The Source: The Story of the Beats and the Beat Generation

Studio: Kino Lorber

Oct 01, 2018 Web Exclusive Bookmark and Share

The Beat Generation was a movement of ragtag poets and novelists whose work came to define the sentiments of many Americans throughout the 1950s, in turn directly inspiring the hippie and punk movements of the 60s and 70s. Their significance in contemporary writing has receded as the years between then and now grow ever larger, though their resonance is kept alive by diehard fans and academic scholars. One crucial combination of these two groups is Academy Award-winner Chuck Workman, whose career is hallmarked by thoroughly unique retrospectives on significant artists (such as Andy Warhol and Orson Welles) and the art of film itself. Released in 1999, The Source: The Story of the Beats and the Beat Generation strove to be the definitive retrospect, utilizing then-contemporary Hollywood rebels to better elaborate on the passion and worldwide impact of a bunch of junkies, hitchhikers, and social pariahs.

Equal parts documentary and dramatization, the film was nominated for the Grand Jury Prize during its 1999 premiere at the Sundance Film Festival; subsequently released on DVD by Fox Lorber Home Video in 2000, and broadcast in the United Kingdom as part of the BBC's prominent (still ongoing) Arena arts series in 2001. After this brief period in the limelight, the doc would slide into relative obscurity, especially given the attention paid to Workman’s successive works such as A House on a Hill (2003) and What Is Cinema? (2013). However, Kino Lorber decided to re-release the DVD for a new generation of cinefiles, though changing nothing from the original home release besides some mild alterations to the box art.

While tracing the Beat Generation from Allen Ginsberg and Jack Kerouac’s budding friendship in 1944 at Columbia University all the way to the (then-recent) deaths of Ginsberg and William S. Burroughs in 1997, the film also digs deeper into other movement greats such as Gregory Corso and Ken Kesey. As the film traipses point A to B, just like the cutup writings spotlit, it flits back and forth across recollections, live readings, academic analysis, and personal anecdotes with seeming abandon. These documented moments and interviews are interspersed with John Turturro, Johnny Depp, and Dennis Hopper performing select readings as Ginsberg, Kerouac, and Burroughs respectfully. These readings are where the life of the words (and the film itself) truly begins to leak off the screen, (possibly unintentionally) highlighting the accelerated influence the Beats would have on the evolution of spoken word and slam poetry through the 60s-80s.

Connecting the movement’s roots with the Harlem Renaissance, bebop and the blues, the writers’ mutual influences on music, abstract expressionism, and living theater are explored in mostly cursory avenues. Though the majority of the film romantically pedestals the Beats’ contributions to the zeitgeist, it doesn’t shirk away from the many shortcomings and crimes perpetrated by several of its inner circle (namely Burrough’s shooting of his wife Joan Vollmer in 1951). However, it does stop short in actually investigating beyond what the titular artists are willing to discuss, making some latter sections feel a bit hollow.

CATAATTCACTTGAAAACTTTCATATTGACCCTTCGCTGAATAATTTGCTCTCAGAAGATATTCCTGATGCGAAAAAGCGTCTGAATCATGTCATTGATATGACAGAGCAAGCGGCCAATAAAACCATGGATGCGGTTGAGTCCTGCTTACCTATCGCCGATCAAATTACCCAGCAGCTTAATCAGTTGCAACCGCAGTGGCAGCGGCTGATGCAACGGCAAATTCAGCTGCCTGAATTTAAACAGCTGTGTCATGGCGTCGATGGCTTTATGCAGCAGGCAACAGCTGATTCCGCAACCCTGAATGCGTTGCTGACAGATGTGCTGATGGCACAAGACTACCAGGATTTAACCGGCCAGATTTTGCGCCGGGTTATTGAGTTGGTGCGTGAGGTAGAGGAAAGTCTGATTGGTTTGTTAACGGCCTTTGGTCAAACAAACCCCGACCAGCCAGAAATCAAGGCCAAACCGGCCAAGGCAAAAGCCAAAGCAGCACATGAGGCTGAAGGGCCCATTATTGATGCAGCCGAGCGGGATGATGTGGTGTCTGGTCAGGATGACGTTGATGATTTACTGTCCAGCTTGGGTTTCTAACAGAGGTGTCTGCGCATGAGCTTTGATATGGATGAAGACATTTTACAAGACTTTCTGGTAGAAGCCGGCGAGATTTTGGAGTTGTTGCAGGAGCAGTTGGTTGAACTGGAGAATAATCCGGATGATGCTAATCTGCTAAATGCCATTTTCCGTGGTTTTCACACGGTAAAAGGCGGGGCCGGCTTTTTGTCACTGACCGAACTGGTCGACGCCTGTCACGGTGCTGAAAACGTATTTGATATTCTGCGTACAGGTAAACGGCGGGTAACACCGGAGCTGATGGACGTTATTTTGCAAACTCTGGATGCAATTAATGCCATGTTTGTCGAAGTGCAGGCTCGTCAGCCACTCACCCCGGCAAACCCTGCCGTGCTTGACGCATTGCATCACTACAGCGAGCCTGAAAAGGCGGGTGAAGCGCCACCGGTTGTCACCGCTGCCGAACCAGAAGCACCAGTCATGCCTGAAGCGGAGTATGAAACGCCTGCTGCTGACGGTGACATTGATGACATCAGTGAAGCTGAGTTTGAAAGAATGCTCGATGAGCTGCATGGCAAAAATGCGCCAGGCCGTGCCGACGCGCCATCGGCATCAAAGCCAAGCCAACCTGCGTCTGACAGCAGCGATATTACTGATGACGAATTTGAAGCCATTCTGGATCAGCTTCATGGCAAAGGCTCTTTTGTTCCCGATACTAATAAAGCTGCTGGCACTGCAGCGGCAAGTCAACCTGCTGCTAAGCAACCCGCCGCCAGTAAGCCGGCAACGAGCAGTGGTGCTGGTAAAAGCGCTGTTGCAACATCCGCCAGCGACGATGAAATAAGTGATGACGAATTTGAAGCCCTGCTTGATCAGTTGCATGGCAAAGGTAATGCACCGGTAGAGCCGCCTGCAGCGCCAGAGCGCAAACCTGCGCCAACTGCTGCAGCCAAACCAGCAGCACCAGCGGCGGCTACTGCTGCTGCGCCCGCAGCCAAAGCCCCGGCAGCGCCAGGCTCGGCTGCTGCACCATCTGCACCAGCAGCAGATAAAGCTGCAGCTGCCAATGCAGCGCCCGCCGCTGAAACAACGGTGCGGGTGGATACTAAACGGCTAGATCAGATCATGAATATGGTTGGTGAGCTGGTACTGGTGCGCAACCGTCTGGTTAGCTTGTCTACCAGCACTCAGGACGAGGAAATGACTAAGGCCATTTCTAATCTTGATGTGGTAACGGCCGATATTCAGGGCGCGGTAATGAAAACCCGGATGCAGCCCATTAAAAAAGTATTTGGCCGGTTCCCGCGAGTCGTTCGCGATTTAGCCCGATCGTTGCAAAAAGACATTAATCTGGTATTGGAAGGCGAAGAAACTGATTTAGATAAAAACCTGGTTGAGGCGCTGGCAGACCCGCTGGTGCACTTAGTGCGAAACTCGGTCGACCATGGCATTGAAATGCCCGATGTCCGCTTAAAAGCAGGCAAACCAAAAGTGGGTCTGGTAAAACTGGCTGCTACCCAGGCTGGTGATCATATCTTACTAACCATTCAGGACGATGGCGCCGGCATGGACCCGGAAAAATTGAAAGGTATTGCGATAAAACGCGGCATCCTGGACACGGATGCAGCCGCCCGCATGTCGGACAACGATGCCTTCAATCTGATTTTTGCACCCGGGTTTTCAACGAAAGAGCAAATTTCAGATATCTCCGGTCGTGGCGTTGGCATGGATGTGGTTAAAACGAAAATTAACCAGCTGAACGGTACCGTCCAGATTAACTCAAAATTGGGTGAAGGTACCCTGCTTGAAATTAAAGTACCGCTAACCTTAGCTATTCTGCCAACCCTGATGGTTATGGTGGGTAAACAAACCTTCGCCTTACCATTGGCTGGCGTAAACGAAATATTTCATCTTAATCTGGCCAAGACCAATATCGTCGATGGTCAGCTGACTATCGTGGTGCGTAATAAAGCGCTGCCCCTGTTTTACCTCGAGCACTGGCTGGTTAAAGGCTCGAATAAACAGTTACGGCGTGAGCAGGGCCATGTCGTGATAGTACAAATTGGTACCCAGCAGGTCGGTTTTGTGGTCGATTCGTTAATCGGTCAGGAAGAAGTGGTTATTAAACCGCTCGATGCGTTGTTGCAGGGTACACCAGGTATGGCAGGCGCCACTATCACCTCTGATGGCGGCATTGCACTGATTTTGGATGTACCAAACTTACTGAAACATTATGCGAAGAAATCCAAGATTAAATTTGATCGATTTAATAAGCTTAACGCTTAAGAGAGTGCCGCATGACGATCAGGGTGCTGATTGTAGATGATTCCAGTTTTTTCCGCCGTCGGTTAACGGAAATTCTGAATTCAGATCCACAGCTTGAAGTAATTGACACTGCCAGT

Though always entertaining and illuminating, the film impresses more like a fanboy’s personal scrapbook than an actual investigative docu. Each segment is built (contextually and aesthetically) upon the preceding one to where these individuals are almost mythologized, and any criticism or objectivity established in the film is fairly shallow. Now, that isn’t bad (per say), but the final cut resultedly pales in comparison to other crucial Beats documentaries already out at the time, namely Howard Brookner’s Burroughs: The Movie (1983) and Maria Beatty’s Gang of Souls (1989). This aspect was also further compounded by the release of Yony Leyser’s fantastic William S. Burroughs: A Man Within in 2010, which I can easily consider to be the most definitive work on Burroughs produced to date. This understanding ultimately cheapens the experience, which is thoroughly disappointing as the film does (very evidently) brim with creativity and technical ingenuity.

While the docu certainly is an engaging sit with some truly unique moments that won’t be found in any other doc of this type (especially sold by Turturro, Depp, and Hopper’s multifaceted performances), it comes up short in too many areas to be considered all that conclusive. While certainly desirable on principle to Beats fans and literary authorities, The Source: The Story of the Beats and the Beat Generation is a fun, yet underwhelming experience that is worth slightly less than the price of admission.



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